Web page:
Tax Cuts and Jobs Act of 2017 didn’t change the R&D Tax Credit, but the repeal of the corporate Alternative Minimum Tax (AMT) expanded the potential benefit to all corporations that were in AMT.
The Tax Cuts and Jobs Act (TCJA) enacted at the end of 2017 did not make specific changes to the research and development (R&D) tax credit, but one significant change to the corporate tax system could benefit businesses that claim the R&D credit on their returns.
TCJA repealed the corporate alternative minimum tax (AMT) for taxable years beginning after December 31, 2017. As a result, the new law could make all corporate tax credits and carry forwards, including the R&D credit, more valuable in the next few years.
Corporate AMT and R&D Tax Credits
Before TCJA, a corporation that was subject to the AMT in one year could take an offsetting AMT credit in subsequent years only to the extent that its regular tax liability exceeded its tentative minimum tax. Some corporations were perennially subject to AMT tax and the AMT credits increased over time and were unusable.
Refund of AMT Credit Carryforwards. Under the new law, any AMT credit carryforwards that weren’t used before the AMT was repealed can now be used to offset the corporation’s regular tax liability. The credit carried forward can be refunded in an amount equal to 50 percent of the excess of the credit for the tax year over the amount of the credit allowable for the year against regular tax liability. (That increases to 100 percent for tax years beginning in 2021.)
Corporations that have AMT credit carryforwards may now get an additional benefit from the R&D tax credit. To the extent the R&D credit reduces the regular tax liability, it could also accelerate the amount of AMT credit carryforwards that could be refunded during the “50 percent” years.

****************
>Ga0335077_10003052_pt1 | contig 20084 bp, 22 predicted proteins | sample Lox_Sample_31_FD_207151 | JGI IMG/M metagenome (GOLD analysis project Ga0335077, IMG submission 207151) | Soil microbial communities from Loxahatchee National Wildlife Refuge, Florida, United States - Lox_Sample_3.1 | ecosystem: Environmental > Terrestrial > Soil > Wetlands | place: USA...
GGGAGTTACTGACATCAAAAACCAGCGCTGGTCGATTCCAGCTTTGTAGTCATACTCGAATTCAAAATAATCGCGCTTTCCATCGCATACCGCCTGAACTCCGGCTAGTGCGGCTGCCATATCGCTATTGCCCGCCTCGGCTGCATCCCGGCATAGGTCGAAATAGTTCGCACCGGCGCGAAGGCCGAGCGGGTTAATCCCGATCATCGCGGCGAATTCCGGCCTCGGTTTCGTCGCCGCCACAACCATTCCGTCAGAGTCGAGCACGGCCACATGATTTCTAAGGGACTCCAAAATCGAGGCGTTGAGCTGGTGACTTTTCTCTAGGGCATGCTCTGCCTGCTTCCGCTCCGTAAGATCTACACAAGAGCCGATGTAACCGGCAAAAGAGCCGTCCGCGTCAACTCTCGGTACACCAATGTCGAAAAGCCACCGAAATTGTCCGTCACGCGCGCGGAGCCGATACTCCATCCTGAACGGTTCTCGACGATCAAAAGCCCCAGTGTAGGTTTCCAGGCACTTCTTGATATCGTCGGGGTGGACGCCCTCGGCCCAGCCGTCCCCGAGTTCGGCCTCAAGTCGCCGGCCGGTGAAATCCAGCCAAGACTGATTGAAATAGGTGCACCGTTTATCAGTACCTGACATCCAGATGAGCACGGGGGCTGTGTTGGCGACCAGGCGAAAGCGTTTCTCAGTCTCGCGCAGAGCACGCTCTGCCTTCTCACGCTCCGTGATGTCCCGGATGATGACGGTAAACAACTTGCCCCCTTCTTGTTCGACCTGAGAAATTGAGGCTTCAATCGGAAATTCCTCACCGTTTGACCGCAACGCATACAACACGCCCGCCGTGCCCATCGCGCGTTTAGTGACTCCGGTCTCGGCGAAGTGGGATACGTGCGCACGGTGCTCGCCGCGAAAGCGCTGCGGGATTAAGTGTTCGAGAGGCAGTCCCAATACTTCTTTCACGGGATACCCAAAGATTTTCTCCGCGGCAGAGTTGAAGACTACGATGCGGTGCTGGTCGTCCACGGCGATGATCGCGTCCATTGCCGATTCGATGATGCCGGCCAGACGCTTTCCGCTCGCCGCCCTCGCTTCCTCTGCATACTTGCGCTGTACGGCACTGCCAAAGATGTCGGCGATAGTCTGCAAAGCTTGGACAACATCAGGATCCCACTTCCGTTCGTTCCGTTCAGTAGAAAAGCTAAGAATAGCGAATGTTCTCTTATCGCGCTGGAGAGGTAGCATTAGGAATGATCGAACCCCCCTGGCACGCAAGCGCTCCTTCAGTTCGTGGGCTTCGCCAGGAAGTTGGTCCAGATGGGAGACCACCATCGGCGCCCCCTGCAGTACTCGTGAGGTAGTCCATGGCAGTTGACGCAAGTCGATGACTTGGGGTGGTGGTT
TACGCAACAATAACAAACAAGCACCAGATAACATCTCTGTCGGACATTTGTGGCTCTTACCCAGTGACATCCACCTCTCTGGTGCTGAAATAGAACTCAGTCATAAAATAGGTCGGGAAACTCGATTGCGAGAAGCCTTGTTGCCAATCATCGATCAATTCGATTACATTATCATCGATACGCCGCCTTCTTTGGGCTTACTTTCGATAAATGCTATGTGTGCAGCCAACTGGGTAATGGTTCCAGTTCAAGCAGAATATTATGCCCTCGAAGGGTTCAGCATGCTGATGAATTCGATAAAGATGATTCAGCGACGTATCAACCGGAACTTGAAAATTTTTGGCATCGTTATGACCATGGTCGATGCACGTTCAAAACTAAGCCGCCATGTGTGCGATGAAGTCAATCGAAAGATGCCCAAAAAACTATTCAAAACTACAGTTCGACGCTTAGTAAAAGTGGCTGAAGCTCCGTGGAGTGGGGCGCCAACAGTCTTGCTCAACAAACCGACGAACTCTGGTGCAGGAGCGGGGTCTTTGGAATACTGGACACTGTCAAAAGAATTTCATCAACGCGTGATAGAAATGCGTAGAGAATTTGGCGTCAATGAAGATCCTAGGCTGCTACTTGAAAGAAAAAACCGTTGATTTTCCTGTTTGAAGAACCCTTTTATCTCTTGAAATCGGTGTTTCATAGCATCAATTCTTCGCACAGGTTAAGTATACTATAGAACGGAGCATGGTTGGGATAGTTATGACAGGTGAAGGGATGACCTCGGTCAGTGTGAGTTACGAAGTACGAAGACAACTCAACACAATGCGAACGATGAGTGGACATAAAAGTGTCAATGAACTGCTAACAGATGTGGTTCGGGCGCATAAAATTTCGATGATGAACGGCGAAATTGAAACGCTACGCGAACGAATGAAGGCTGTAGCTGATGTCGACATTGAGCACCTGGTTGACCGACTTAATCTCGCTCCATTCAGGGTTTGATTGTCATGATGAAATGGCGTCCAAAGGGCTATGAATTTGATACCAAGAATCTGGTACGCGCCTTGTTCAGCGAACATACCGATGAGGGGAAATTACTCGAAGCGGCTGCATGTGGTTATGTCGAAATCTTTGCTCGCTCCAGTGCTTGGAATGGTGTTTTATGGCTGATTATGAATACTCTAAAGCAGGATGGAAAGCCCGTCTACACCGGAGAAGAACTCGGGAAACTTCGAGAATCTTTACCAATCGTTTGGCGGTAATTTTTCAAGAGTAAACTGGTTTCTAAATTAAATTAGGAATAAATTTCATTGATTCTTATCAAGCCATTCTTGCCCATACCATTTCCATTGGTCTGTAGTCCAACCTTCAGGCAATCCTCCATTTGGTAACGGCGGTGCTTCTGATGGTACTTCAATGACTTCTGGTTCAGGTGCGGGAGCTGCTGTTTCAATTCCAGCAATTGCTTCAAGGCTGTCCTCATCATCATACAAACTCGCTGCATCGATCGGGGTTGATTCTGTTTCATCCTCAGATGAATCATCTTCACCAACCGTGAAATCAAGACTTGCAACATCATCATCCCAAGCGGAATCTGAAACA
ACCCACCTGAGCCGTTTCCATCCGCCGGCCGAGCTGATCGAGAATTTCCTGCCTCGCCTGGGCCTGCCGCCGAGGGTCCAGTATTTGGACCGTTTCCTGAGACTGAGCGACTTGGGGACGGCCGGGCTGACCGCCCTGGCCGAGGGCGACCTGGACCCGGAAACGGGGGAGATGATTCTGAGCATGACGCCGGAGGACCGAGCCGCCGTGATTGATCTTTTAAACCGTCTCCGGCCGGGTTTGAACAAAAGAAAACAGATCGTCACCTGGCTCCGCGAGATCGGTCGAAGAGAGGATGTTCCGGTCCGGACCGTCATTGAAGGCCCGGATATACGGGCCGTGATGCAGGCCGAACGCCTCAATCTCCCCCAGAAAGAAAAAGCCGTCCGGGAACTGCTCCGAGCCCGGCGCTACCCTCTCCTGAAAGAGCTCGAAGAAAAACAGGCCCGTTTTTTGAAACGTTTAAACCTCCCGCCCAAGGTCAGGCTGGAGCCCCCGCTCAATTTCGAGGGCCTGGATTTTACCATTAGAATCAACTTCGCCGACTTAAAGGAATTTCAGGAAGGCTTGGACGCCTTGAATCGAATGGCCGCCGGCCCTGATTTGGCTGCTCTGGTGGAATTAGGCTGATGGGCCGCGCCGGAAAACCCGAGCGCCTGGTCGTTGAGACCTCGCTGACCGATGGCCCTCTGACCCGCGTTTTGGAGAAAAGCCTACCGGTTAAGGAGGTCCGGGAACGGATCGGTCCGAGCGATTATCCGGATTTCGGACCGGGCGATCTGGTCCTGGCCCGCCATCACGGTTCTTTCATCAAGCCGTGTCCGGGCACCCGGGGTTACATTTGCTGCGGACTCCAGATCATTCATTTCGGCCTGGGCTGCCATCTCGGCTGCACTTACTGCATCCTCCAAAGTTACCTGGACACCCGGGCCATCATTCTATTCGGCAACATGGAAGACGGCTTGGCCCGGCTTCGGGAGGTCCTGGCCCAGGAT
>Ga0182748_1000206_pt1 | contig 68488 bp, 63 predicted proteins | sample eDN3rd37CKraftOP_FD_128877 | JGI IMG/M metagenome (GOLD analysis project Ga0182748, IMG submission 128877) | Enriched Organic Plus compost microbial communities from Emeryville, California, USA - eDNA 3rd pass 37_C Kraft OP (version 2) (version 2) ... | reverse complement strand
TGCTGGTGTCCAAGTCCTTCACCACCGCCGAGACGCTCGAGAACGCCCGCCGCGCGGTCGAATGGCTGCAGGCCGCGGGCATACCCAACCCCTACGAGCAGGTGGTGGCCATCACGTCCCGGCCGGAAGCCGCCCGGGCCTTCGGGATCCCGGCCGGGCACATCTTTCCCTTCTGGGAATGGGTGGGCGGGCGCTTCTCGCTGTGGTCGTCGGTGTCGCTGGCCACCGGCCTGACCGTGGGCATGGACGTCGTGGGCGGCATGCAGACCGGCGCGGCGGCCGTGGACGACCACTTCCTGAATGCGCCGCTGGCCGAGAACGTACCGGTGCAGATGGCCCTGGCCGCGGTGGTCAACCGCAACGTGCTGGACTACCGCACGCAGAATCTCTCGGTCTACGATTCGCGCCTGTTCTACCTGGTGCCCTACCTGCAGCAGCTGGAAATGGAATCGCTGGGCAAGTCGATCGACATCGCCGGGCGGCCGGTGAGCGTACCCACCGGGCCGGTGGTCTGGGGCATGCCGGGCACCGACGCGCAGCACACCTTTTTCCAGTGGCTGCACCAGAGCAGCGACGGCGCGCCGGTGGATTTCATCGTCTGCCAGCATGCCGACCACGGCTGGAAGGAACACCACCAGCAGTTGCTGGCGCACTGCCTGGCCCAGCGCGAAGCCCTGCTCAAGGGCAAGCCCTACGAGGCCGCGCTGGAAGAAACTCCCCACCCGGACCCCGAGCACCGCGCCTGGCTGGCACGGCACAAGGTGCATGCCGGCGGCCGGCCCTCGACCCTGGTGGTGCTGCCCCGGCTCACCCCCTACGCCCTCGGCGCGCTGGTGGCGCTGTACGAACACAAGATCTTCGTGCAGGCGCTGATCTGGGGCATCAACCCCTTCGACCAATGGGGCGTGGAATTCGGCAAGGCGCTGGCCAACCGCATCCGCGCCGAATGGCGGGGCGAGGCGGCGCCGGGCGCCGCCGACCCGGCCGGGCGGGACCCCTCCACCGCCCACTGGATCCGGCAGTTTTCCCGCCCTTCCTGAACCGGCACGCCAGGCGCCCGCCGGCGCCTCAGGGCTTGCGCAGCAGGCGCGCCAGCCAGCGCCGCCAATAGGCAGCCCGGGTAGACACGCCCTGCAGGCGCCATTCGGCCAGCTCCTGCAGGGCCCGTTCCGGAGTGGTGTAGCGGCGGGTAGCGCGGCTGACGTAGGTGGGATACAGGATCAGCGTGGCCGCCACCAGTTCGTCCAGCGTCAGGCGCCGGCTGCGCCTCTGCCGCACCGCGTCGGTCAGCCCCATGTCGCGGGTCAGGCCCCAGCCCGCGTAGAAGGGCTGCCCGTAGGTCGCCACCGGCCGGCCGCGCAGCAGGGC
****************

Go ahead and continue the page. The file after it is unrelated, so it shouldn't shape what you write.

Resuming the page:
R&D Tax Credit Application for All Corporations and Not Only Eligible Small Businesses
In a previous blog, we discussed provisions of a 2015 law change that allowed only certain “eligible small businesses” (ESBs) to apply the R&D tax credit against their AMT due. Under current law, it appears that this benefit would apply to all corporations, regardless of whether they previously qualified as ESBs for purposes of deducting the R&D tax credit from their AMT liabilities. In effect, the elimination of the AMT under the TCJA has expanded the benefit to all corporations. The availability of the R&D credit to ESB would still apply to individual partners or S corporation shareholders who are subject to the AMT on their personal returns.
Connect with a Freed Maxick R&D Tax Credit Expert
Calculating and claiming the R&D credit for a corporation is a complicated process, and it’s made even more challenging if your business is carrying forward AMT credits from prior years.
If you have any questions or concerns about how the AMT and the R&D credit affect your personal or business taxes, connect with us by clicking on the button or please call the Freed Maxick Tax Team at 716.847.2651 to discuss your situation.